Norman, I’m sure someone already told you in a reply to you moaning about this very same issue that the task of bringing back icons to the notification area lies with the program that put them there, not with explorer itself. Do you even read the replies to your trolls?

  27. mschaef says:

    ". Famous cases from Windows 9x don’t bring back the icons in the notification area"

    That can be done in ten lines of code. Tops.

    http://msdn.microsoft.com/library/default.asp?url=/library/en-us/shellcc/platform/shell/programmersguide/shell_int/shell_int_programming/taskbar.asp

    Watch for this message and use it to recreate your icon:

    s_uTaskbarRestart = RegisterWindowMessage(TEXT("TaskbarCreated"));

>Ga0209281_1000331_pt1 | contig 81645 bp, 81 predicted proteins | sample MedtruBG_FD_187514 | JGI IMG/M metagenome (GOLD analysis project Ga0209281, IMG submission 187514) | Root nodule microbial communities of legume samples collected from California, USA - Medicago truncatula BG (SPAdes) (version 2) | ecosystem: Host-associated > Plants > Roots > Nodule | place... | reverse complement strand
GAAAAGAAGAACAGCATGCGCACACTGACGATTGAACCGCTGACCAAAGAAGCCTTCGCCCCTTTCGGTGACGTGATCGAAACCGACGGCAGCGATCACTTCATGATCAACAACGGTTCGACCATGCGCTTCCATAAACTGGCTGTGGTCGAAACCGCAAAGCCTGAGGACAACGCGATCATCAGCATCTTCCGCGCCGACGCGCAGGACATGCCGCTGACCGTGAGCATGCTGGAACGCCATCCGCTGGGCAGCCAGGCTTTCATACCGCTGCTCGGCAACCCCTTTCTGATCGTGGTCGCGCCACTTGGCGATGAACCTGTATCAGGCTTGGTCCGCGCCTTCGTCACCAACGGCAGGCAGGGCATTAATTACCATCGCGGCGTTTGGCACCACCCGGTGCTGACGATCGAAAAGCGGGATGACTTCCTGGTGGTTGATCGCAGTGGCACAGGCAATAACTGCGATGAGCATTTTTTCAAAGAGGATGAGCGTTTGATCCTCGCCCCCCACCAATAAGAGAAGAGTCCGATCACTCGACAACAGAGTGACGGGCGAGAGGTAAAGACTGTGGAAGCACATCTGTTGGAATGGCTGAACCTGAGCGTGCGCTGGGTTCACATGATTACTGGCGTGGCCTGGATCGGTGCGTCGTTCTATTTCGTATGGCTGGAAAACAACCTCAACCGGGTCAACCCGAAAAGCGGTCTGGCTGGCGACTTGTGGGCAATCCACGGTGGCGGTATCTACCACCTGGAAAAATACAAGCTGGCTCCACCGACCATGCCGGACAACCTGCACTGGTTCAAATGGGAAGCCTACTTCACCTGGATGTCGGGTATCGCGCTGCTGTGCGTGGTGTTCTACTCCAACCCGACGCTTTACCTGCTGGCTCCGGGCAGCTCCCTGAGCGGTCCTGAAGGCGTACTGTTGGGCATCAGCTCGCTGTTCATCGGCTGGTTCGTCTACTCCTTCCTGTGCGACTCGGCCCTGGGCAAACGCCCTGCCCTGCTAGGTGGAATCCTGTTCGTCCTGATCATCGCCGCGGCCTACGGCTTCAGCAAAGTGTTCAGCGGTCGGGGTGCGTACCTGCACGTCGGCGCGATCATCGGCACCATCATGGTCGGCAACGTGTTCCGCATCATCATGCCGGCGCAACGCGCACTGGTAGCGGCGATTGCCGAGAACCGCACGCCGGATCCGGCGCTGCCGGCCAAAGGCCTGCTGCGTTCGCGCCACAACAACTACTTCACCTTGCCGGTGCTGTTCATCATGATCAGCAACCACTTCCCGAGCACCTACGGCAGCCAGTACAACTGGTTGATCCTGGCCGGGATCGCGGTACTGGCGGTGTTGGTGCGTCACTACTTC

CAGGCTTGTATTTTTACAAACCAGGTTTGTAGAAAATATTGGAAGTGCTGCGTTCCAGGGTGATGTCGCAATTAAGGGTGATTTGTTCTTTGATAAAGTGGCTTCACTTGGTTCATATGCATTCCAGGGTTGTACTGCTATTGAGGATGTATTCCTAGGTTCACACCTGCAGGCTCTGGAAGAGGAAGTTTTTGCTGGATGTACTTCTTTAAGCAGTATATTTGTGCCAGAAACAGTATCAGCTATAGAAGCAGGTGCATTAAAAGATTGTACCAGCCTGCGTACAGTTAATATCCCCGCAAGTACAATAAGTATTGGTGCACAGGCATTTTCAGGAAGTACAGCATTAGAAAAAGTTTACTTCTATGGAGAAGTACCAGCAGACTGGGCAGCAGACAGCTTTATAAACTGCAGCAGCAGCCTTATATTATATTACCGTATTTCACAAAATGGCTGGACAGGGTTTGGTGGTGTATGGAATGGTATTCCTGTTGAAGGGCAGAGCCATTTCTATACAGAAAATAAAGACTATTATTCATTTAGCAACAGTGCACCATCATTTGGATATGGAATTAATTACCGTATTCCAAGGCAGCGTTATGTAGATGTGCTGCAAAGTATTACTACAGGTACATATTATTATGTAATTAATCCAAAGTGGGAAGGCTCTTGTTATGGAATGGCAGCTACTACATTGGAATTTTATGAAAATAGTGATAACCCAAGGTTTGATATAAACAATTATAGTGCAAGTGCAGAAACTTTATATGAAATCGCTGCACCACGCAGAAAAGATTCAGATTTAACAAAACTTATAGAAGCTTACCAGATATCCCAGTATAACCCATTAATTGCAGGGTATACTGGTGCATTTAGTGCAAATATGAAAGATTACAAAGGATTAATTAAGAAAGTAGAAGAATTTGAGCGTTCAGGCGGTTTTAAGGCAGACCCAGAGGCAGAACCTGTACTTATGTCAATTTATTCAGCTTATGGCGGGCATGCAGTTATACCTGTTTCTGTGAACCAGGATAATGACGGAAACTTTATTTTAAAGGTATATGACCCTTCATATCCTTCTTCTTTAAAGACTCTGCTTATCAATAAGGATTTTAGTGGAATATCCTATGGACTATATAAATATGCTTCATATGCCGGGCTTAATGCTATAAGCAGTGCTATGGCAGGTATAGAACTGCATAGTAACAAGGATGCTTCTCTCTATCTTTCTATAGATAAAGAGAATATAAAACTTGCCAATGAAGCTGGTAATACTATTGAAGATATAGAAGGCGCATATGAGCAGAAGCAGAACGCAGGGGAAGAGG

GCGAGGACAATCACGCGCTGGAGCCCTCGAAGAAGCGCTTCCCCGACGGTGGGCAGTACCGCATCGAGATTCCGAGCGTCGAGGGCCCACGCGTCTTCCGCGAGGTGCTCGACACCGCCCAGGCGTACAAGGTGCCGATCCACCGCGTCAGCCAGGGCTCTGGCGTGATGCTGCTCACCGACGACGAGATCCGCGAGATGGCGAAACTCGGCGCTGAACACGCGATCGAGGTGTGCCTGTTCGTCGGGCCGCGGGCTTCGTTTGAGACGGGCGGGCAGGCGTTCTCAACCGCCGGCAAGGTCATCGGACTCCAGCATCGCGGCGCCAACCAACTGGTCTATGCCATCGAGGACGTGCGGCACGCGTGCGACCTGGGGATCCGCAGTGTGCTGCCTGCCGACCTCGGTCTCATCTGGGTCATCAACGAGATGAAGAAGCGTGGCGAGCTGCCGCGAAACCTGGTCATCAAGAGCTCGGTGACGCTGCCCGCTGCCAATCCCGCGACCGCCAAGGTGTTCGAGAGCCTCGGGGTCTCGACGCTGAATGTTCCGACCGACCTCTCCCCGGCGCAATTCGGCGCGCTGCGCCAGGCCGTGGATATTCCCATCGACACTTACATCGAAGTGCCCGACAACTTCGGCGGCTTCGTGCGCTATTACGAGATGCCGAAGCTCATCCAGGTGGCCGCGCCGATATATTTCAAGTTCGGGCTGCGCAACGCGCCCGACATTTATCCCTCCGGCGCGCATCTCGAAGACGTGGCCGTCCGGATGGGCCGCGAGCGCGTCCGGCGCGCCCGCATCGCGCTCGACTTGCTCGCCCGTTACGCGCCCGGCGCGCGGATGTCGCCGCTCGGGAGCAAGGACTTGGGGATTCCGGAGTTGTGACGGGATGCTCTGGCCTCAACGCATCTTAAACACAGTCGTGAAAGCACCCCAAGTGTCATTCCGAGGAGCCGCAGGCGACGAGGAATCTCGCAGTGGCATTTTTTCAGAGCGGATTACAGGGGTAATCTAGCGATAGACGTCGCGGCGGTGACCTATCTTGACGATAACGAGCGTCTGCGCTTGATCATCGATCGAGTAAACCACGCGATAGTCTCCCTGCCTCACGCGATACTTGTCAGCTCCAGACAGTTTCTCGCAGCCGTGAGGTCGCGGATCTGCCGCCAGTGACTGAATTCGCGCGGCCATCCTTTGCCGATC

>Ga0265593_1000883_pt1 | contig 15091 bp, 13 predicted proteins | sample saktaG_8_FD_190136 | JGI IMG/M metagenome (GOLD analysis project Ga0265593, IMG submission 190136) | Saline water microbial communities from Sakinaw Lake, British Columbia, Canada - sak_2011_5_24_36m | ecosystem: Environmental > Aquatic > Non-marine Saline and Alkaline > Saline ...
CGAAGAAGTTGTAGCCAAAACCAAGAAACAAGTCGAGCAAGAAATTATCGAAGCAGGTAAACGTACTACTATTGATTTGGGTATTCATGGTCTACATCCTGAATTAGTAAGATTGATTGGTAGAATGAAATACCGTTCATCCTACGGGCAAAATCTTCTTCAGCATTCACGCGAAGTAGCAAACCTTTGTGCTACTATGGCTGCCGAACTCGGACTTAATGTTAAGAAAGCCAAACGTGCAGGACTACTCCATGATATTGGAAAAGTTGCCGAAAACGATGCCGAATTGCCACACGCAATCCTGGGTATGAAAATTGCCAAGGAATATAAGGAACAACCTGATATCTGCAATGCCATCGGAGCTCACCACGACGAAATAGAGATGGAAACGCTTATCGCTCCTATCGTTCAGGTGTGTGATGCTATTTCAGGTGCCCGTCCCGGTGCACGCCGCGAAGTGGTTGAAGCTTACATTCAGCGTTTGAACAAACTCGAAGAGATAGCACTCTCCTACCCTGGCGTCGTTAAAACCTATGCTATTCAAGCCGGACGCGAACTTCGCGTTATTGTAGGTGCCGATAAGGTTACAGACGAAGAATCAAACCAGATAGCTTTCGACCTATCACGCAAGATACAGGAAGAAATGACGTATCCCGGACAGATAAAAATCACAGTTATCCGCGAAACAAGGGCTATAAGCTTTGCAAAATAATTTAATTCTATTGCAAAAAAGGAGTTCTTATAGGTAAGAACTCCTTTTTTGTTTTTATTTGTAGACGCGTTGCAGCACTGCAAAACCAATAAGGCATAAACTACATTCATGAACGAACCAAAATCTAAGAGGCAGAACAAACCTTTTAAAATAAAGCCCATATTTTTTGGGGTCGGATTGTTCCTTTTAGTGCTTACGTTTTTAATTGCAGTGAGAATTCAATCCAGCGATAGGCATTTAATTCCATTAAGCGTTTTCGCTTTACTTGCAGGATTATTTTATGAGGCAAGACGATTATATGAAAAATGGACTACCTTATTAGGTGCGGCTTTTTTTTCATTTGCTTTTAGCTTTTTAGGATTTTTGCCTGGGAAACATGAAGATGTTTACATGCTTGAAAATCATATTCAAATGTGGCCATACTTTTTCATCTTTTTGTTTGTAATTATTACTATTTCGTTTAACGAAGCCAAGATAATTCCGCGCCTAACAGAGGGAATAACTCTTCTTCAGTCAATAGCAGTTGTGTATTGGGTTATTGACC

28. Norman Diamond says:

    10/31/2004 11:44 PM beuges

    > Norman, I’m sure someone already told you in

    > a reply to you moaning about this very same

    > issue that the task of bringing back icons

    > to the notification area lies with the

    > program that put them there, not with

    > explorer itself.

    Yes. Now tell me which program is responsible for losing the entire task bar including the Start button, the Quick Launch area, and the buttons that correspond to most of the windows that are displayed by ordinary applications. Prior to Windows XP, when Windows Explorer died and was restarted, those parts of the task bar came back.

    11/1/2004 8:59 AM mschaef

    also quotes my phrase that contrasts the behavior of Windows 9x and completely ignores this particular way in which Windows XP is worse.

  29. Raymond Chen says: